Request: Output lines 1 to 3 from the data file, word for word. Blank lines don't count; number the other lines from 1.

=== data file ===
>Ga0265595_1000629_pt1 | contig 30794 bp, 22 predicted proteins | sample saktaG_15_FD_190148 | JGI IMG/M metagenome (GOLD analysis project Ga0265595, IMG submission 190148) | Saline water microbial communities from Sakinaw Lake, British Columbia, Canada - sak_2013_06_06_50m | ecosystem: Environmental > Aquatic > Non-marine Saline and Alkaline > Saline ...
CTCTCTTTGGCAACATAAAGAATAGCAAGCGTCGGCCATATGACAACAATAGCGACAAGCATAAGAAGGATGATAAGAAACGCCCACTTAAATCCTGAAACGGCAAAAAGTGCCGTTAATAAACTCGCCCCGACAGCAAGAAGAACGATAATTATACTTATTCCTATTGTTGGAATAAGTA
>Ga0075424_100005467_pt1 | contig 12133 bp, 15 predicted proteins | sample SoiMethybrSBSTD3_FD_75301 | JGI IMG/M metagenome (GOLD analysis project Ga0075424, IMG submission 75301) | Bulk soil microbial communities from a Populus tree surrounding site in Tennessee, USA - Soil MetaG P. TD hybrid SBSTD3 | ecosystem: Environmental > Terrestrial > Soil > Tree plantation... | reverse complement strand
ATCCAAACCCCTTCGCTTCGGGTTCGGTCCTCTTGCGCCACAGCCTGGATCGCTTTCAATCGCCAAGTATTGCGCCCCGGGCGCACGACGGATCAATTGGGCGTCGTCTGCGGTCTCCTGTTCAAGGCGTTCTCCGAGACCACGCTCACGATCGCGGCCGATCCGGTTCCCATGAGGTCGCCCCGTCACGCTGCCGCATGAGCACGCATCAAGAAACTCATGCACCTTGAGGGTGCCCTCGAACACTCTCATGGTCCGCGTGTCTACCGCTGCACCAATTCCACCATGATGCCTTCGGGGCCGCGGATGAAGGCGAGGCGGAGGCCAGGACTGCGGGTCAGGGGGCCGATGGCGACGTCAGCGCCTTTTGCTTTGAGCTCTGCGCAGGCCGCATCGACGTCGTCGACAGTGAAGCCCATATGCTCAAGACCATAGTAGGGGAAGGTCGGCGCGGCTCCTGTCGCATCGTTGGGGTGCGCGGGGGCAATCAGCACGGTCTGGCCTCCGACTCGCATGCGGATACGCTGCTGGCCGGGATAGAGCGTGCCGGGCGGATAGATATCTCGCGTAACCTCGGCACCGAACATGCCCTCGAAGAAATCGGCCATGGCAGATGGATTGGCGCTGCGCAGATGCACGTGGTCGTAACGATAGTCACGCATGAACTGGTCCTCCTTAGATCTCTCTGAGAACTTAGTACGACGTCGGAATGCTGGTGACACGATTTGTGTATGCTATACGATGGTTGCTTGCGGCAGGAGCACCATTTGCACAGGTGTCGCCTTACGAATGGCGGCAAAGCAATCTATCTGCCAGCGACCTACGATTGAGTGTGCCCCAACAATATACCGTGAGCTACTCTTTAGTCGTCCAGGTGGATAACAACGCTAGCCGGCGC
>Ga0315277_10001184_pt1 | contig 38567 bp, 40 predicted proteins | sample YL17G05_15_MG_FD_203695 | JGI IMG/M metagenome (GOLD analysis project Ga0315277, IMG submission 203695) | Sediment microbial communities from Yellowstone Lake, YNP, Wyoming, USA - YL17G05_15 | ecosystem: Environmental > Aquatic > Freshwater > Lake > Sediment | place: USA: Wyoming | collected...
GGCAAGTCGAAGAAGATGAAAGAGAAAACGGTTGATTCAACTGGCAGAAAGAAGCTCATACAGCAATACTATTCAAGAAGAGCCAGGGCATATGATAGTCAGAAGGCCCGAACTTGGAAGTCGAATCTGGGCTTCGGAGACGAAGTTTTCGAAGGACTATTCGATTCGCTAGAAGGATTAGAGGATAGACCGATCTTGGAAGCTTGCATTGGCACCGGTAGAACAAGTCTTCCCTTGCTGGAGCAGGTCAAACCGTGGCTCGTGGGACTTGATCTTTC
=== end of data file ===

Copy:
>Ga0265595_1000629_pt1 | contig 30794 bp, 22 predicted proteins | sample saktaG_15_FD_190148 | JGI IMG/M metagenome (GOLD analysis project Ga0265595, IMG submission 190148) | Saline water microbial communities from Sakinaw Lake, British Columbia, Canada - sak_2013_06_06_50m | ecosystem: Environmental > Aquatic > Non-marine Saline and Alkaline > Saline ...
CTCTCTTTGGCAACATAAAGAATAGCAAGCGTCGGCCATATGACAACAATAGCGACAAGCATAAGAAGGATGATAAGAAACGCCCACTTAAATCCTGAAACGGCAAAAAGTGCCGTTAATAAACTCGCCCCGACAGCAAGAAGAACGATAATTATACTTATTCCTATTGTTGGAATAAGTA
>Ga0075424_100005467_pt1 | contig 12133 bp, 15 predicted proteins | sample SoiMethybrSBSTD3_FD_75301 | JGI IMG/M metagenome (GOLD analysis project Ga0075424, IMG submission 75301) | Bulk soil microbial communities from a Populus tree surrounding site in Tennessee, USA - Soil MetaG P. TD hybrid SBSTD3 | ecosystem: Environmental > Terrestrial > Soil > Tree plantation... | reverse complement strand